Four instruments were used to evaluate potential mobility, i.e., capabilities to perform various activities requiring movement [27–31, 42, 79–85].
The Locomotor Capabilities Index (LCI)  is a measurement of the perception of a person's capability to perform activities with and without his/her prosthesis. The patient is asked whether he can do seven basic activities (from 'getting up from a chair' to 'going downstairs'), and seven advanced activities (from 'picking up an item from the ground when he is standing using a prosthesis' to 'walking while carrying an item'). Each task is rated on a scale (0 = no, 1 = yes with help, 2 = yes with surveillance, 3 = yes). Two sub-scores out of 21 were produced and a total score of 42. This potential mobility indicator "failed" if the score was equal to or less than 21/42, given that this threshold indicates frequent difficulties and the need for technical or human assistance .
The Timed Up and Go Test  (TUG) measures the time required to get up from a chair, walk three metres and then sit down again. The inter-rater and test-retest reliabilities are very high among ambulatory lower-limb amputees . For individuals in wheelchairs, one task of the Wheelchair Skills Test [89, 90] was used instead of the TUG, i.e., the transfer from a wheelchair to a flat surface (e.g. bed, chair), moving forward three metres in the wheelchair, turning, returning and once again going from the wheelchair to the to the initial surface. This indicator of potential mobility was considered to be "failed" if TUG > 14 seconds in both versions (prostheses and with assistive devices for walking) . For the wheelchair-adapted TUG, since no standard cut-point has been established or recommended in the literature, the threshold was set at > 34 seconds, based on the average (n = 6) obtained during the pilot project.
The Berg Balance Test (BBT)  is a measurement of seated and standing balance. It is made up of 14 subtests, rated from 0 to 4. A score lower than 45 is predictive of the risk of multiple falls.
The Amputee Mobility Predictor (AMP)  is a measurement that predicts the movement capabilities of lower-limb amputees. Its psychometric qualities were demonstrated in English and French . The AMP evaluates 21 situations requiring seated or standing balance, during movement or when reaching for objects. Scales from 0 to 2 are used, except for the last item. A failing mark in this potential mobility indicator was when the score was under 25/47. Under this threshold, the subject is unstable, loses balance and cannot reach objects .
Three instruments associated with effective mobility cover the evaluation of activities in a real environment [3, 33, 94] and the level of physical activity able to be performed.
The Assessment of Life Habits (LIFE-H) [95, 96], abridged version 3.1, was used as the main way of measuring outcomes of effective mobility. This tool was developed from the Handicap Production Process  and evaluates handicap situations that hinder social participation. It includes 200 items that could be grouped daily activities as well as social roles. The score varies from 0 (high level of handicap situations) to 9 (optimal level of social participation) for each item. The reliabilities were excellent for the overall score studied in a group of 84 seniors who had lost autonomy (CCI and confidence intervals at 95%: 0.95 (0.91 to 0.98) (test-retest) and 0.89 (0.80 to 0.93) (inter-rater) . This effective mobility indicator was considered to have "failed" for daily activities and for social roles if their average score is < 7/9, given that, at this threshold, the person can only carry out a given activity with an assistive device, or layout modifications or requires human assistance .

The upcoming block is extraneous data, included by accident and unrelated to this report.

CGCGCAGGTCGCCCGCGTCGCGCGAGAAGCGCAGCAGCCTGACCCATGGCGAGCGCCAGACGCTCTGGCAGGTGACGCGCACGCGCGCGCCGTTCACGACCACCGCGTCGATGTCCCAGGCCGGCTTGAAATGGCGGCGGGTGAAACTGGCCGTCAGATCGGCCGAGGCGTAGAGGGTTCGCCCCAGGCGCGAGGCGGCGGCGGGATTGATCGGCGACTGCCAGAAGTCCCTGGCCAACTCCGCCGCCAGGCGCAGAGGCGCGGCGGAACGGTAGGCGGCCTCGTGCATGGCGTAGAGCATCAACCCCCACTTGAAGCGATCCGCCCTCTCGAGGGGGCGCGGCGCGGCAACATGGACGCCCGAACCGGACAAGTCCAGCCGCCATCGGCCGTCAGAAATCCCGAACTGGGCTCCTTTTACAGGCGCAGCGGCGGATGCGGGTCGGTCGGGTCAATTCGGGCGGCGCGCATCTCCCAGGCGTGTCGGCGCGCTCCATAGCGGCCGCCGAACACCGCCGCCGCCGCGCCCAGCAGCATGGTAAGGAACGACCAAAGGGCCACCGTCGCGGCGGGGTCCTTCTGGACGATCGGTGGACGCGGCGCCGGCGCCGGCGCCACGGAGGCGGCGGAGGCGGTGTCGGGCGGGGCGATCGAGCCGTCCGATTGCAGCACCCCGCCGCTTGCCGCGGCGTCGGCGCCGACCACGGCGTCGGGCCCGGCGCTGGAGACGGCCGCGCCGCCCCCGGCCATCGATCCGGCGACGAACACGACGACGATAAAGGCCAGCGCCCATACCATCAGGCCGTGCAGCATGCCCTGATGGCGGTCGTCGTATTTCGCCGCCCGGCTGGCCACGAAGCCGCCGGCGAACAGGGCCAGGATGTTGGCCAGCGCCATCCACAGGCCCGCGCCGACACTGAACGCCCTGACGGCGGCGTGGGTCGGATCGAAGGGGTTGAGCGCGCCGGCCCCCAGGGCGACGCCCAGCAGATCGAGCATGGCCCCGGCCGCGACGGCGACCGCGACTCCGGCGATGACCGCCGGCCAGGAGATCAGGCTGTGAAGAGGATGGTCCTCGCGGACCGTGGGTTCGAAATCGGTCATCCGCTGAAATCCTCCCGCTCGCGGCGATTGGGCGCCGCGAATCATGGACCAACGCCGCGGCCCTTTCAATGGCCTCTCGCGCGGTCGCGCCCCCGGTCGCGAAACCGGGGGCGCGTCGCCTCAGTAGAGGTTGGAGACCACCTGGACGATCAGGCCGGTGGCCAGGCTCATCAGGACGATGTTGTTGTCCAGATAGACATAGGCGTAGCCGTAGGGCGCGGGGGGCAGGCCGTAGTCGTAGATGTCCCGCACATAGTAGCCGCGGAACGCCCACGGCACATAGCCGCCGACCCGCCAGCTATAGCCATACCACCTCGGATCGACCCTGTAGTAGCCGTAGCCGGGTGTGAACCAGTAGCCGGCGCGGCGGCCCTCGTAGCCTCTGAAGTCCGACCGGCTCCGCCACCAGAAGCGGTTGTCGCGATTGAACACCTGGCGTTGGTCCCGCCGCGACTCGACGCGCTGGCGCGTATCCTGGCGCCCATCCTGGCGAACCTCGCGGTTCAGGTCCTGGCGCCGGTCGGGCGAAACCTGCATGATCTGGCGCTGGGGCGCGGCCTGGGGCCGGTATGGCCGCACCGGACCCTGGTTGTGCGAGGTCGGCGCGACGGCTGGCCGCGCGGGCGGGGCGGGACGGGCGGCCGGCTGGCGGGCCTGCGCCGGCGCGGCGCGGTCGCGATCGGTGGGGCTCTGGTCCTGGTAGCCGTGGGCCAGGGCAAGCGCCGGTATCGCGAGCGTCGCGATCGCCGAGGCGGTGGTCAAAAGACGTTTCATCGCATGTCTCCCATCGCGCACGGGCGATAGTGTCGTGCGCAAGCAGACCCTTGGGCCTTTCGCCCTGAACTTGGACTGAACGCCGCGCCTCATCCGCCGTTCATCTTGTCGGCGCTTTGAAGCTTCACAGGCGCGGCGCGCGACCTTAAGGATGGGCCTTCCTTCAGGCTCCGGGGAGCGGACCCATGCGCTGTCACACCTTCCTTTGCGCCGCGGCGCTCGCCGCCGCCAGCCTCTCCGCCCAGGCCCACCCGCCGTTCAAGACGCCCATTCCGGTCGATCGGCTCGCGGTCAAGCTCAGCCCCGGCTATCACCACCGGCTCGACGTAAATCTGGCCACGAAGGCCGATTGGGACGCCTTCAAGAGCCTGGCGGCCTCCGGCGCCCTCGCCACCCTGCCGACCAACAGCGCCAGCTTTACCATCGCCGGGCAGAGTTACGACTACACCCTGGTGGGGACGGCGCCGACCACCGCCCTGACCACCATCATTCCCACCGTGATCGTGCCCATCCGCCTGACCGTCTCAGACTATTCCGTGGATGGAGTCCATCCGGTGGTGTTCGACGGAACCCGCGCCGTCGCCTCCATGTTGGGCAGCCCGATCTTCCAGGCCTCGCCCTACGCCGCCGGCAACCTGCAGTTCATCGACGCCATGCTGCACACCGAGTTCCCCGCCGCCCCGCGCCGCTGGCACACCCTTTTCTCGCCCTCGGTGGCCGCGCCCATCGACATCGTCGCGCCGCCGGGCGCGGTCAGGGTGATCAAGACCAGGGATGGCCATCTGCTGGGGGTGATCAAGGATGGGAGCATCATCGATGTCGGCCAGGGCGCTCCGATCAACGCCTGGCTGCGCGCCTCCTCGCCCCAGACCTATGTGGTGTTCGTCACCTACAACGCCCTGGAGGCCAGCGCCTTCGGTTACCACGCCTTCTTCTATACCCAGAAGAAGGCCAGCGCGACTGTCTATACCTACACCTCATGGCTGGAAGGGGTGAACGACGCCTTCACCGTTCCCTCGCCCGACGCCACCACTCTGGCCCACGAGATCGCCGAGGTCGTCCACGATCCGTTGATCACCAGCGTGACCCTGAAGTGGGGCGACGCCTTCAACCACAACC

The Life Space Assessment (LSA)  identifies the regular mobility patterns during the month preceding the evaluation. Five levels of movement are assessed, from inside the home to outside the city. Its score varies from 0 (complete restriction of one's mobile space) to 120 (no restriction of one's mobile space). Validity, reliability and sensitivity to change in the LSA were studied in ambulatory seniors and wheelchair users [99, 100]. Metric properties in the French-Canadian version are good . This effective mobility indicator was deemed to have "failed" if the mobility space scores were below the standard values for people aged 65 and more .
The Human Activity Profile (HAP)  measures the capability to perform different levels of physical activity. It is a questionnaire with 94 questions, is self-administered and validated for different clienteles [102–104]. It begins with questions on the activities that require low energy expenditure and ends with questions associated with high energy levels. Each item must be answered using one of the following three statements: I still do this activity, I have stop doing this activity and I have never done this activity. The maximum activity score (MAS), which corresponds to the last item that the subject had done was selected. This potential mobility indicator was considered low if the MAS was lower than the standard values for the age .